The detection error tradeoff (DET) curves for different systems obtained on the coreextcoreext task is illustrated in Fig. 3. The superior performance of the proposed system is clearly reflected in this plot with a DET curve that is quite separate from the baseline individual systems as well as their fusion. In terms of EER, we observe 48.83%, 22.46% and 31.01% relative improvement over the original xvector system for the three different tasks of CC’5 on NIST SRE 2010 database discussed in this work. The future work will focus on extending this framework with data augmentation to overcome mismatch conditions [21, 31, 32].
5 Conclusions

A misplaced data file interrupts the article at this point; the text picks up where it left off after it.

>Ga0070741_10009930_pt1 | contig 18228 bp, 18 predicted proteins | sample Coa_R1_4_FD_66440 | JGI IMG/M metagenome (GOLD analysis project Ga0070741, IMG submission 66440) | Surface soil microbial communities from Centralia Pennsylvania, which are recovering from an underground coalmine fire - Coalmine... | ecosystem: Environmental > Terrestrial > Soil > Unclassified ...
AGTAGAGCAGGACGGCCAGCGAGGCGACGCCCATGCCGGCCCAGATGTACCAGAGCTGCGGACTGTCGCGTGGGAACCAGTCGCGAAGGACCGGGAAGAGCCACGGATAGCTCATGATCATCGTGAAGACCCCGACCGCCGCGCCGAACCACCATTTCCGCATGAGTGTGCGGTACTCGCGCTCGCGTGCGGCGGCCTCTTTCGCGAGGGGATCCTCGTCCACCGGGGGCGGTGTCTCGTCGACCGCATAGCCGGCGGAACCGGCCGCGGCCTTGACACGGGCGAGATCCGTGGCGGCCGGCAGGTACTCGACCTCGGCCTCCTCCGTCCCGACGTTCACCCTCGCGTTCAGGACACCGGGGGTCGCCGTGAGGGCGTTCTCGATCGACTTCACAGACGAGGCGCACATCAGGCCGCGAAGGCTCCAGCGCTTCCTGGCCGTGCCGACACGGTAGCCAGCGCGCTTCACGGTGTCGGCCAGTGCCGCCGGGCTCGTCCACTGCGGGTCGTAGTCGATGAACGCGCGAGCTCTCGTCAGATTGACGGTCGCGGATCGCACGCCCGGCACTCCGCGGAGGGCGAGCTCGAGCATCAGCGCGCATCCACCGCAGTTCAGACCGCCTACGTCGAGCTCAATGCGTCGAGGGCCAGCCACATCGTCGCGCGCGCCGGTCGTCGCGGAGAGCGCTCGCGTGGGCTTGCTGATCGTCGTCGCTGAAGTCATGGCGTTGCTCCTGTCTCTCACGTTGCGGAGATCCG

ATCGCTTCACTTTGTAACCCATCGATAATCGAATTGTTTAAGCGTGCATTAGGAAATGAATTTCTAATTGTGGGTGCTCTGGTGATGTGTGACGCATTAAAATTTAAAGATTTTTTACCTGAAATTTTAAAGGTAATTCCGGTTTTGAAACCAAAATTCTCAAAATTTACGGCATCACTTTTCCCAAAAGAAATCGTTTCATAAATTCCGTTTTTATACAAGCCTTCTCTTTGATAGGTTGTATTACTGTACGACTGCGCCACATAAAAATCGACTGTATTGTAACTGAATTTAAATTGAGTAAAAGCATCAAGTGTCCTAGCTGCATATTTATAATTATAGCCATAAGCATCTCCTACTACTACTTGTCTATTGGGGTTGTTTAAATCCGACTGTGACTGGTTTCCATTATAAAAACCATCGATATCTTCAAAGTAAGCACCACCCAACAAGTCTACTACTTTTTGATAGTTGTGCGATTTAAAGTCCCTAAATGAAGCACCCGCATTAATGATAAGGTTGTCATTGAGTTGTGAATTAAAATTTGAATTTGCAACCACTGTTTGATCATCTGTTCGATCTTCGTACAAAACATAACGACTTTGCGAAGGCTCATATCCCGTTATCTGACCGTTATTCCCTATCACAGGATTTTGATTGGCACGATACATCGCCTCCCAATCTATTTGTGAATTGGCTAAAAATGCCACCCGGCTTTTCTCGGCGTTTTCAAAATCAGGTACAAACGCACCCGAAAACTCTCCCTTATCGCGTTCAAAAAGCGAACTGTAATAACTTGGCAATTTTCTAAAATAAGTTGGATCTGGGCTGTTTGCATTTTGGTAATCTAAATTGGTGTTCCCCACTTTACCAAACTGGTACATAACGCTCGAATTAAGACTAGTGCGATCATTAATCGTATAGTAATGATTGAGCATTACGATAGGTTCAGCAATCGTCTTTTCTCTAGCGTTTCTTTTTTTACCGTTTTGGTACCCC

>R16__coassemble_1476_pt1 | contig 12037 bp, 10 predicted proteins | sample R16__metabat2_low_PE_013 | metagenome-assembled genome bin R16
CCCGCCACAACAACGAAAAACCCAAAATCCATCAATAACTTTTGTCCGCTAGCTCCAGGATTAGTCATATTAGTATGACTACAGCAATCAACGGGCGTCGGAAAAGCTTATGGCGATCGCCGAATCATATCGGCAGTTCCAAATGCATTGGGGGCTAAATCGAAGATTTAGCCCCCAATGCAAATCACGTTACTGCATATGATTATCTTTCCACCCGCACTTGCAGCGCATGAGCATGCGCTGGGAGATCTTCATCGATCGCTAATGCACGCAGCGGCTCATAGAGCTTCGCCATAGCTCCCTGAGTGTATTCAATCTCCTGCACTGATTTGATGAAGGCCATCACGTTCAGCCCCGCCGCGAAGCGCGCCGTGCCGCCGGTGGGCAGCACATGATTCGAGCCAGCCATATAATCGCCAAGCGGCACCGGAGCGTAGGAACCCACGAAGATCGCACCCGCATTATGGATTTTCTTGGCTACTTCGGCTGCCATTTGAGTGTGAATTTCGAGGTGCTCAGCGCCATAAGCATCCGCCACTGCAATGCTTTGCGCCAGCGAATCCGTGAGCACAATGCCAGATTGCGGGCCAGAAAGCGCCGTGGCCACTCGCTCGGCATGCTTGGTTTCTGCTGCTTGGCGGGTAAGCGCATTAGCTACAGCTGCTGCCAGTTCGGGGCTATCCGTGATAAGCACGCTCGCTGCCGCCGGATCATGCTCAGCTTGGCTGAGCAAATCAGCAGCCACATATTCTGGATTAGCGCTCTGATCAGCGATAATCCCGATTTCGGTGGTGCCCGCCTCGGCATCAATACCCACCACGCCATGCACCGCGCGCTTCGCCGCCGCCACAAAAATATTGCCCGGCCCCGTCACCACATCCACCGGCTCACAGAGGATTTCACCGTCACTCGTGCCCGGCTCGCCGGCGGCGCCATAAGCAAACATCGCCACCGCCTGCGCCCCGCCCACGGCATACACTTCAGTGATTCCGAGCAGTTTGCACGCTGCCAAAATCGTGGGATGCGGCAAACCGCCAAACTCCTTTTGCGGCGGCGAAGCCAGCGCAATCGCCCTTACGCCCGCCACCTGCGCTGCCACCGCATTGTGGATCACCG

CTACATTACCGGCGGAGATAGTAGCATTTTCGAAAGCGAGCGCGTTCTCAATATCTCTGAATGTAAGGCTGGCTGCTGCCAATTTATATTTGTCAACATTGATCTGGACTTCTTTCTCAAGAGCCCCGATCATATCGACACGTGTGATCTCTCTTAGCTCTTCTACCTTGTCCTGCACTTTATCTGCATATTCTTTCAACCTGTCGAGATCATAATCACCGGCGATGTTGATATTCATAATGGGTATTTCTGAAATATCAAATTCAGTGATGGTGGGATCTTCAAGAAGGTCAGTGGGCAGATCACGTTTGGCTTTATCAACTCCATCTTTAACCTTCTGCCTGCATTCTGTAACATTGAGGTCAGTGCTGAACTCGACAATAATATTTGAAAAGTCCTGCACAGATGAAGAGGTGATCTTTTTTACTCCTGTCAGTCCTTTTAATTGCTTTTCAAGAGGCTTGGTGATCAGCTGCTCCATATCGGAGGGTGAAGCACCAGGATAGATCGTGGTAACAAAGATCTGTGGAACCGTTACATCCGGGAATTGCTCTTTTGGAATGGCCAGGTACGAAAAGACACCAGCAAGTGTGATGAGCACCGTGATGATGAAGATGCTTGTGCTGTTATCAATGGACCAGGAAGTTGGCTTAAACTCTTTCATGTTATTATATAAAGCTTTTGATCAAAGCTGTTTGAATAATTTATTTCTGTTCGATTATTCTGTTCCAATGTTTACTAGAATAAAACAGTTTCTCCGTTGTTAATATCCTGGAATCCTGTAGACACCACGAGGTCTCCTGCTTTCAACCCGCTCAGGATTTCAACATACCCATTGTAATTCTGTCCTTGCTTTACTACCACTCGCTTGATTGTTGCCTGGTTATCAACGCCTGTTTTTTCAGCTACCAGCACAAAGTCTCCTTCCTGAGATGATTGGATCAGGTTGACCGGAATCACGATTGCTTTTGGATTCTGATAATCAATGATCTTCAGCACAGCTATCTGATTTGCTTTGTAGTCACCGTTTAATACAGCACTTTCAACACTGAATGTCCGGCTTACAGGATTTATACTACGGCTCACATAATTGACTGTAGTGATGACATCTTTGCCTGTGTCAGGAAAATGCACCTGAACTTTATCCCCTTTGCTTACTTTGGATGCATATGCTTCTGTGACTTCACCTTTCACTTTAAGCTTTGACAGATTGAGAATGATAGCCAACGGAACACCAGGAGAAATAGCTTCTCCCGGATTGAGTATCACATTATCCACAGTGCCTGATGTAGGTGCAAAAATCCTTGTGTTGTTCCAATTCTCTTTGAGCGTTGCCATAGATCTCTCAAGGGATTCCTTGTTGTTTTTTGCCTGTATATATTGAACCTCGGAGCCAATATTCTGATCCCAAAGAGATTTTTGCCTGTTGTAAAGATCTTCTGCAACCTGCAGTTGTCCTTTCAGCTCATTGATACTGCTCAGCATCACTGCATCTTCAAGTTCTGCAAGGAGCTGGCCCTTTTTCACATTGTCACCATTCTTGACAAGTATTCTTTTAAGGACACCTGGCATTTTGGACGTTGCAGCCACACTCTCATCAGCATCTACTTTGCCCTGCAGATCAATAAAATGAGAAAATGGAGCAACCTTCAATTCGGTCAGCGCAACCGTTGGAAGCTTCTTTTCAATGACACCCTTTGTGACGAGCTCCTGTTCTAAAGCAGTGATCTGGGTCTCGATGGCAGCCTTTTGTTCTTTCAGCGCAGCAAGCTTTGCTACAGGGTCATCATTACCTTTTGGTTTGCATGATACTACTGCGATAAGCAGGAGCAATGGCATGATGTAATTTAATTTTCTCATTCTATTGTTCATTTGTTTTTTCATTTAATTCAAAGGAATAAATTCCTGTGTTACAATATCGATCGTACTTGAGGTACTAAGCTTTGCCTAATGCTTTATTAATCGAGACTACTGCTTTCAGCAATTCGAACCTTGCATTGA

This work focuses on having an improved DNN embedding based SV system that considers input from generative models. The total variability speaker modeling is used as the generative model for the studies. A transformation model is learned by applying CCA using background data ivectors and xvectors. This model is then used to obtain the generative xvectors that are found to perform superior to its baseline as well as ivector counterparts. The studies are performed on the NIST SRE 2010 database on three different conditions. The studies reveal 48.83%, 22.46% and 31.01% relative improvement on EER for the coreextcoreext, core10sec and 10sec10sec tasks, respectively. This confirms the importance of using some inputs from the generative models for the framework of discriminative model of DNN embeddings for SV. Additionally, the performance of generative xvectors is found to be superior for long utterances and competitive for short utterance cases to that obtained from the score level fusion of ivector and xvector systems. Thus, this kind of approaches have less latency than the dimension concatenation or score level fusion of systems that makes them useful for application purpose.